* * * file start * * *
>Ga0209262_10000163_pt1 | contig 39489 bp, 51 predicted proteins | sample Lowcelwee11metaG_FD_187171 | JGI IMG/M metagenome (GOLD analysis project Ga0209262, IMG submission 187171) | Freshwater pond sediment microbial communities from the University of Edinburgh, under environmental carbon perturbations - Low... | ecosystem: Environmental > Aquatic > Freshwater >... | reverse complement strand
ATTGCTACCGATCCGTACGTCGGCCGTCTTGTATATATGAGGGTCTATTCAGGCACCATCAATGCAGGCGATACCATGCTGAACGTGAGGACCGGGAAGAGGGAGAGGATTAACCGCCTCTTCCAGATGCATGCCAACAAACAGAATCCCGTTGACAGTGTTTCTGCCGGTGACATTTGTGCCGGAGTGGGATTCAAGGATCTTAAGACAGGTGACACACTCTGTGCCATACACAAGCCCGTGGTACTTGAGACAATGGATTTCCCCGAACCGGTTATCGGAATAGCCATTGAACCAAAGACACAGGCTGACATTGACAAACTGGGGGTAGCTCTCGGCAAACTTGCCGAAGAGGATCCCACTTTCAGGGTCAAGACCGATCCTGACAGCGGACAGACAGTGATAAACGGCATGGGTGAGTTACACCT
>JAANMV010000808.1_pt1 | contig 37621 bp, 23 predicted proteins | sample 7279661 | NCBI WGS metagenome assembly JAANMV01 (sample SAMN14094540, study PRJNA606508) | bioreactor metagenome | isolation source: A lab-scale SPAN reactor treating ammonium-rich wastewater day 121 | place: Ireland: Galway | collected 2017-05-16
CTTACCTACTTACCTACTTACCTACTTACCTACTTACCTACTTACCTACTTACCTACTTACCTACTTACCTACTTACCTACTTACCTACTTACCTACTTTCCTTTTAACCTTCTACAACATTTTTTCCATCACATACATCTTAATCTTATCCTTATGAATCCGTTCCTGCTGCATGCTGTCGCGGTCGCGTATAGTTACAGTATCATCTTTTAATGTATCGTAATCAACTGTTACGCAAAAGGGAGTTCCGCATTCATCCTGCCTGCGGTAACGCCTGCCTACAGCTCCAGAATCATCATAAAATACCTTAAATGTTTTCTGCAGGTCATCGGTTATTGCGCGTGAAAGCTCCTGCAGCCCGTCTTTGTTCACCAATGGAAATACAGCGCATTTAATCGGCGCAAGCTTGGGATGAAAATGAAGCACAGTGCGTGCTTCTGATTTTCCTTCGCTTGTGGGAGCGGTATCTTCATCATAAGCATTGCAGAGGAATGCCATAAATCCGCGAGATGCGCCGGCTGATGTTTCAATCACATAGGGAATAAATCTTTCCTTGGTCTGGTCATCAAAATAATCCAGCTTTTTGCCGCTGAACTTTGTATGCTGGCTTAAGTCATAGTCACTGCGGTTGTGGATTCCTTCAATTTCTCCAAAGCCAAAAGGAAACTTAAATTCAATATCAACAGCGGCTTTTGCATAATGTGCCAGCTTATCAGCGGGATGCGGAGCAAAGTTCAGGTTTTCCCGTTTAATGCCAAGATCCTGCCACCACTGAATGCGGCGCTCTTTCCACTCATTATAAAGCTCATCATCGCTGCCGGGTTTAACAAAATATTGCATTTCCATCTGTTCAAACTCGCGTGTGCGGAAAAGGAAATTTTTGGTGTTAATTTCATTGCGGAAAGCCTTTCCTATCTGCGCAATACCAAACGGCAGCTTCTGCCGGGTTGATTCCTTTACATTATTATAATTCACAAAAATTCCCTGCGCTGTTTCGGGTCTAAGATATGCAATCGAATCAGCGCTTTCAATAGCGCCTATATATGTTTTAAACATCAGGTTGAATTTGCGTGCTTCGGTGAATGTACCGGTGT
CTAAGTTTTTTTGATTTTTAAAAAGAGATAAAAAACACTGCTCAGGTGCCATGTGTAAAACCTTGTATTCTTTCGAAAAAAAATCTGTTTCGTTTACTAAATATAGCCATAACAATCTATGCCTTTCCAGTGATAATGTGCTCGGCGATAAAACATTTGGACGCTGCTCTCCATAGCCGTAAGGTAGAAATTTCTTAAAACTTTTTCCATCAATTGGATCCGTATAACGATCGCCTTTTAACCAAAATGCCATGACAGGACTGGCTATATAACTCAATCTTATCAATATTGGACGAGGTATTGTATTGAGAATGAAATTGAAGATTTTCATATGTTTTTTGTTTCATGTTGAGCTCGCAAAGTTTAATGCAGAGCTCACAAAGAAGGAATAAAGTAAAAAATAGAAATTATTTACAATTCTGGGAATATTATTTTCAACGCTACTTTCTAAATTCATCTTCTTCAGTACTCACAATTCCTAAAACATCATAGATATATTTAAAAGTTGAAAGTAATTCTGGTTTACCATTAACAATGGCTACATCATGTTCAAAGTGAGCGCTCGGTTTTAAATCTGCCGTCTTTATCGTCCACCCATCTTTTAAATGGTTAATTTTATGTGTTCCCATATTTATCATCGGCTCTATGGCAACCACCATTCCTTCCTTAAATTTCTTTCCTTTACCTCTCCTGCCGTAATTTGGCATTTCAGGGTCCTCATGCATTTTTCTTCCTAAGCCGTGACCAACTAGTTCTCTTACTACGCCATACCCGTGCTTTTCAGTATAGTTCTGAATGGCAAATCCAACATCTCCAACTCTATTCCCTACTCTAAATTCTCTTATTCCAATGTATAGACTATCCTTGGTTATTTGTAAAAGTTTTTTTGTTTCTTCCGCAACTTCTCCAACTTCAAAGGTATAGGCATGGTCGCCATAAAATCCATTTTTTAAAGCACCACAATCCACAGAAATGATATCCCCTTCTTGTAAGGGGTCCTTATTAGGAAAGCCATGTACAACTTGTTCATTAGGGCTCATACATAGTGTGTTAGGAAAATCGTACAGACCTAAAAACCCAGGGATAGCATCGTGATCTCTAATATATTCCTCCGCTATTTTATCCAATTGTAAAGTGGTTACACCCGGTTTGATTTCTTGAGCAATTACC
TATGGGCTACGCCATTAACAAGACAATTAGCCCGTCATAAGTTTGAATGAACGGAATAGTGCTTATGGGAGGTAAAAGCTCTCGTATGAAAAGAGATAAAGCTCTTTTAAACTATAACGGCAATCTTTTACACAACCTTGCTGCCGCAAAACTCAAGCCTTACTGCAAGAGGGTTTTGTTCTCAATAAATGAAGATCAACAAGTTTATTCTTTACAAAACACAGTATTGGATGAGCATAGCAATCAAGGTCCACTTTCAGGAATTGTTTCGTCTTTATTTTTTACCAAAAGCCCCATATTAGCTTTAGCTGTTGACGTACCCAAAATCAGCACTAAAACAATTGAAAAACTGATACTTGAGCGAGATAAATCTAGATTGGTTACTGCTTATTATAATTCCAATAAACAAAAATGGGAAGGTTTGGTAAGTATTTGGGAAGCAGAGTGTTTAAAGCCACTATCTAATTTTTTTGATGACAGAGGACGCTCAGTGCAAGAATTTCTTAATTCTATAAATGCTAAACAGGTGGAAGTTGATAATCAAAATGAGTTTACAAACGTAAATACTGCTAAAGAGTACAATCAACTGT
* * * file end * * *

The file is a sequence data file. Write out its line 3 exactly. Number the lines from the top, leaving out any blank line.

>JAANMV010000808.1_pt1 | contig 37621 bp, 23 predicted proteins | sample 7279661 | NCBI WGS metagenome assembly JAANMV01 (sample SAMN14094540, study PRJNA606508) | bioreactor metagenome | isolation source: A lab-scale SPAN reactor treating ammonium-rich wastewater day 121 | place: Ireland: Galway | collected 2017-05-16